Abstract

Cytomegalovirus (CMV) infection is a significant complication in hematopoietic cell transplantation (HCT) recipients. Four antiviral drugs are used for preventing or treating CMV: ganciclovir, valganciclovir, foscarnet, and cidofovir. With prolonged and repeated use of these drugs, CMV can become resistant to standard therapy, resulting in increased morbidity and mortality, especially in HCT recipients. Antiviral drug resistance should be suspected when CMV viremia (DNAemia or antigenemia) fails to improve or continue to increase after 2 weeks of appropriately dosed and delivered antiviral therapy. CMV resistance is diagnosed by detecting specific genetic mutations. UL97 mutations confer resistance to ganciclovir and valganciclovir, and a UL54 mutation confers multidrug resistance. Risk factors for resistance include prolonged or previous anti-CMV drug exposure or inadequate dosing, absorption, or bioavailability. Host risk factors include type of HCT and degree of immunosuppression. Depending on the genotyping results, multiple strategies can be adopted to treat resistant CMV infections, albeit no randomized clinical trials exist so far, after reducing immunosuppression (if possible): ganciclovir dose escalation, ganciclovir and foscarnet combination, and adjunct therapy such as CMV-specific cytotoxic T-lymphocyte infusions. Novel therapies such as maribavir, brincidofovir, and letermovir should be further studied for treatment of resistant CMV.

Introduction

Cytomegalovirus (CMV) infection is ubiquitous and largely asymptomatic in individuals with a competent immune system.1,2  However, it is a clinically significant complication in cancer patients with impaired cellular immunity, particularly hematopoietic stem cell transplantation (HCT) recipients.3-5  Despite the decrease in the prevalence of early CMV disease to 3% to 6% with widespread antiviral use, an optimal prevention strategy has not been identified. Early CMV reactivation remains associated with lower overall survival and higher nonrelapse mortality.6  In an earlier study, the risk of late CMV disease was as high as 18%, with a mortality rate of 46%.7  However, with polymerase chain reaction (PCR)–guided preemptive therapy or prophylaxis with oral valganciclovir, the incidence of late CMV disease and all-cause mortality after HCT could be as low as 5% and 17%, respectively.8  In addition to directly causing end-organ disease, CMV infection may be associated with “indirect effects” manifesting as graft failure,9  graft-versus-host disease (GVHD),10  accelerated atherosclerosis,11  and secondary bacterial and fungal infections.12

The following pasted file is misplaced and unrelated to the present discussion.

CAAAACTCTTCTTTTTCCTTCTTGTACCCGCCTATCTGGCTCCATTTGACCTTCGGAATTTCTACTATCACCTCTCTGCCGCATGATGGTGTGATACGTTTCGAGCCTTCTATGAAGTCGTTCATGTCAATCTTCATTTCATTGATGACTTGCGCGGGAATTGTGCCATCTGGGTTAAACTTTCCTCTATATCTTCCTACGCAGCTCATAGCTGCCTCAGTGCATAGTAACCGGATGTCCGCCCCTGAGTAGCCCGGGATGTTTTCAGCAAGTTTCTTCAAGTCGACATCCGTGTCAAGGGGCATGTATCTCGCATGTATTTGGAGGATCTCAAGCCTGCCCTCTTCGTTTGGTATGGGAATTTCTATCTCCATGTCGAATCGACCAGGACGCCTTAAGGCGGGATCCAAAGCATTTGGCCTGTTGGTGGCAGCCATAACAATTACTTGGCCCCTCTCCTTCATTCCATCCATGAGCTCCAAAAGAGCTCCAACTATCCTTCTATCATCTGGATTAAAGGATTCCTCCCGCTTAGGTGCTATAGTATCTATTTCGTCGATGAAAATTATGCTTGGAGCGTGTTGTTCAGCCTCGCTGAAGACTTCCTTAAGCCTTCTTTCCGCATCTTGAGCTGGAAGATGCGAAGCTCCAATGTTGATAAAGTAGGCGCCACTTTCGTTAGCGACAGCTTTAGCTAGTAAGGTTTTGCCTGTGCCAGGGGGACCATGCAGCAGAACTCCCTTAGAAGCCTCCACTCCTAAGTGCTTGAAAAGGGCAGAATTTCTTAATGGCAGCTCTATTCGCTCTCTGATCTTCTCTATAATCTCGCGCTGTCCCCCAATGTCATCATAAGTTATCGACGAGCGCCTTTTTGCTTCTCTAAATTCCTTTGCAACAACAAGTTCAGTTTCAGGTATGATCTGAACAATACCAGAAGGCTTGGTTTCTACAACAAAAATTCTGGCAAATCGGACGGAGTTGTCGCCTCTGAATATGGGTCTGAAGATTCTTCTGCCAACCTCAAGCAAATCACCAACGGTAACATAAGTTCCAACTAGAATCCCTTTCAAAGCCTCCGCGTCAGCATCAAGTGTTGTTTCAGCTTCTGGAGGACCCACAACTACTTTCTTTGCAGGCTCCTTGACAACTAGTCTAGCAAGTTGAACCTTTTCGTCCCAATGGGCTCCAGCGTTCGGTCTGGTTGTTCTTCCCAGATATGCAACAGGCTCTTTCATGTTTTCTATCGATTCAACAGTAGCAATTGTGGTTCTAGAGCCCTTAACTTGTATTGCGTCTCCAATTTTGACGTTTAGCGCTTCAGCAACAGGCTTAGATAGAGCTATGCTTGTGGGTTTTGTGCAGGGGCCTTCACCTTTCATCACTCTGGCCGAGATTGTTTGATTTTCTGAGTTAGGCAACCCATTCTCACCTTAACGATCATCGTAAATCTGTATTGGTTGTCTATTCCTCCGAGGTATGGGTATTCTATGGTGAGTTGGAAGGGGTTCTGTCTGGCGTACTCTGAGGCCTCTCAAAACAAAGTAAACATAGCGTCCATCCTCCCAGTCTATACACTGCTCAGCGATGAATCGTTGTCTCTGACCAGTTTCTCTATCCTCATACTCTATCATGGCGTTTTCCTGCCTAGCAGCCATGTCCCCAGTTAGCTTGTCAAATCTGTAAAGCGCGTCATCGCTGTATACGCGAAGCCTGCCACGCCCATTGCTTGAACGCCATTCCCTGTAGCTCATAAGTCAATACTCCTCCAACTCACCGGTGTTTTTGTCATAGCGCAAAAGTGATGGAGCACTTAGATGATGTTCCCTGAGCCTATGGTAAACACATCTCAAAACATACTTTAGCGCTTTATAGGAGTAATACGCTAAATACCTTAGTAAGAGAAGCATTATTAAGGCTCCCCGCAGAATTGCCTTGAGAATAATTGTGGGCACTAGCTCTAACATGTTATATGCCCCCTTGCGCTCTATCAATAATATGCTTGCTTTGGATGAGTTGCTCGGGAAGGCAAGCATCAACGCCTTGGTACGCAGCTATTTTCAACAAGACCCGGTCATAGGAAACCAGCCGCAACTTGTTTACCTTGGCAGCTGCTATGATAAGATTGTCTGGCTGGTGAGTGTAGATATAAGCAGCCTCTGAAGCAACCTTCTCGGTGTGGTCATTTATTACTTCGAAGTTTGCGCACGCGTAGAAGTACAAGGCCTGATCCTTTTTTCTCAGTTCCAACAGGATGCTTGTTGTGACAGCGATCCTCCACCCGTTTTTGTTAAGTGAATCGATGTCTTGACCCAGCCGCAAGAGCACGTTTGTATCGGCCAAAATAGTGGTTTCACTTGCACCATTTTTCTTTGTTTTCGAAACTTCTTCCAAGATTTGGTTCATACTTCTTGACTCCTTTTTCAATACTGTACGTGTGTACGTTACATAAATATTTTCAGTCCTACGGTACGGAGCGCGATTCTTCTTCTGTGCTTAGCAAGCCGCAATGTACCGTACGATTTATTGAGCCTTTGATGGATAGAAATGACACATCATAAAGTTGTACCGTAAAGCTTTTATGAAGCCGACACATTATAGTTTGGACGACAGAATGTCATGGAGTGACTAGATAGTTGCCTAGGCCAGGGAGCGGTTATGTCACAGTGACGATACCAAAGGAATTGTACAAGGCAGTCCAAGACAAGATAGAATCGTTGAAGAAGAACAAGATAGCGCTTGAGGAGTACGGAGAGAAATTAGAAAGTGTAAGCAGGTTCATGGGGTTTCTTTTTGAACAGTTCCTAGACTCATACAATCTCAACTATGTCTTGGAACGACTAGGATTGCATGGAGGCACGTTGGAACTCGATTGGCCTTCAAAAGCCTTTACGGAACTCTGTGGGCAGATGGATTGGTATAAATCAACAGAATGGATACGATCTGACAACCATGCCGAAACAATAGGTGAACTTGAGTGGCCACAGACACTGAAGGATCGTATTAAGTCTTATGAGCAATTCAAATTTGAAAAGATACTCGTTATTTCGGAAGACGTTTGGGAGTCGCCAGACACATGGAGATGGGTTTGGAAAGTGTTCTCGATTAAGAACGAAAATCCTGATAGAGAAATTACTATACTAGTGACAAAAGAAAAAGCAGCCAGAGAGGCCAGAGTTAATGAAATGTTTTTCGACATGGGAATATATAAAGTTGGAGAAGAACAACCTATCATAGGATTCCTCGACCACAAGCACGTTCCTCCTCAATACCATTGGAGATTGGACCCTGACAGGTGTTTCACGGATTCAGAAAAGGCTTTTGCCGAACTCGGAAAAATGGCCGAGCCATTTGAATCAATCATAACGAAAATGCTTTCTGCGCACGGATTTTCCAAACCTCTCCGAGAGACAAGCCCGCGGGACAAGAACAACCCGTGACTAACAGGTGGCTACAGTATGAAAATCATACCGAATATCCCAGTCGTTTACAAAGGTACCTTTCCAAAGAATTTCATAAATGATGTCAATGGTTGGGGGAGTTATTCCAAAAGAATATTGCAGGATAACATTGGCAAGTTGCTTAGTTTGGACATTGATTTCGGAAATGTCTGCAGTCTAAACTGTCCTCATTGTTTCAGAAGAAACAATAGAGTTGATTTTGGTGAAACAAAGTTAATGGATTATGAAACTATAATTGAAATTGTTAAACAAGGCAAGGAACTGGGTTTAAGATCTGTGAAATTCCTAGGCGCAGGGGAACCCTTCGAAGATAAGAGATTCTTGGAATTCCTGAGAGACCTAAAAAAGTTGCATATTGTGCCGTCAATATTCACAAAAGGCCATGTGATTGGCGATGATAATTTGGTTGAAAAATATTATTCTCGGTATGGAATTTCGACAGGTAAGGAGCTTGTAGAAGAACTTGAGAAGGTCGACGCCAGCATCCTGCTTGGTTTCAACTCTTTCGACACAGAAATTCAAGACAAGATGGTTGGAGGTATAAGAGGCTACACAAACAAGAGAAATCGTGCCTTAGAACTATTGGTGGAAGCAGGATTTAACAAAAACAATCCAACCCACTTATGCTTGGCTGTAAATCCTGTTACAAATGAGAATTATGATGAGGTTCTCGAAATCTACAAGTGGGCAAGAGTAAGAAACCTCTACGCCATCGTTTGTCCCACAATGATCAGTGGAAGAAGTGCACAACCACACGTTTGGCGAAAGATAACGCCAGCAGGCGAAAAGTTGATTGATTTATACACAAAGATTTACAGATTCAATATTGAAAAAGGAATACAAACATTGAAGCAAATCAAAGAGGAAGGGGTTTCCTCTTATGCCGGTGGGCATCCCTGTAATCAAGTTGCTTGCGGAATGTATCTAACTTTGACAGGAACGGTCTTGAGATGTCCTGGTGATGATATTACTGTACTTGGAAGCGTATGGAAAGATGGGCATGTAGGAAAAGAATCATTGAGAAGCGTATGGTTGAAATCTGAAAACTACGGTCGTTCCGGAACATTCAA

Two strategies are adopted for prevention of CMV infection and/or disease in HCT recipients: universal prophylaxis and the preferred preemptive therapy.13-15  Four effective antiviral drugs are used for the prevention or treatment of CMV infection: ganciclovir, the ganciclovir prodrug valganciclovir, foscarnet, and cidofovir.3,13,16  Despite reducing the risk of CMV infection after HCT,8,17-24  universal prophylaxis remains unpopular owing to the increased risk of treatment-related toxic effects (mainly myelosuppression with subsequent bacterial and fungal infections).17,20,25  Prophylactic use of foscarnet remains dubious; uncontrolled studies have reported breakthrough CMV infections, renal toxicities, and electrolyte imbalances.26-28 

Before ganciclovir was approved for use as anti-CMV therapy, ganciclovir-resistant CMV strains were generated in the laboratory29  and subsequently detected in clinical settings, leading to treatment failures.30  During prolonged and repeated use of anti-CMV therapies, as doses are adjusted to prevent or reverse subsequent toxic effects, CMV can develop resistance to standard therapy. With the widespread use of anti-CMV drugs and the availability and access to genotypic antiviral resistance testing in HCT recipients, CMV resistance to one or more standard antivirals has been increasingly recognized, along with cross-resistance that may be conferred by various mutations. Although CMV resistance remains uncommon in HCT recipients from matched related or unrelated donors in particular (range, 0% to 7.9%),8,31-33  in high-risk patients, the incidence of CMV resistance has been reported to be as high as 14.5%.34  Nevertheless, to date, there are no systematic evaluations of different outcomes including morality when comparing CMV infections with wild-type vs resistant strains.

How I treat

To illustrate how we approach resistant or refractory CMV infection in HCT recipients in our practice, we present 2 cases. It is important to note that none of the recommendations are based on randomized controlled clinical trials, and the proposed algorithms are, in some important aspects, based on our expert opinion (the way we approach such clinical scenarios at the University of Texas MD Anderson Cancer Center) and the opinions of others in the field. The algorithms are intended as general guidance for management of this specific type of an infection, and data from randomized clinical trials are crucial.

Case 1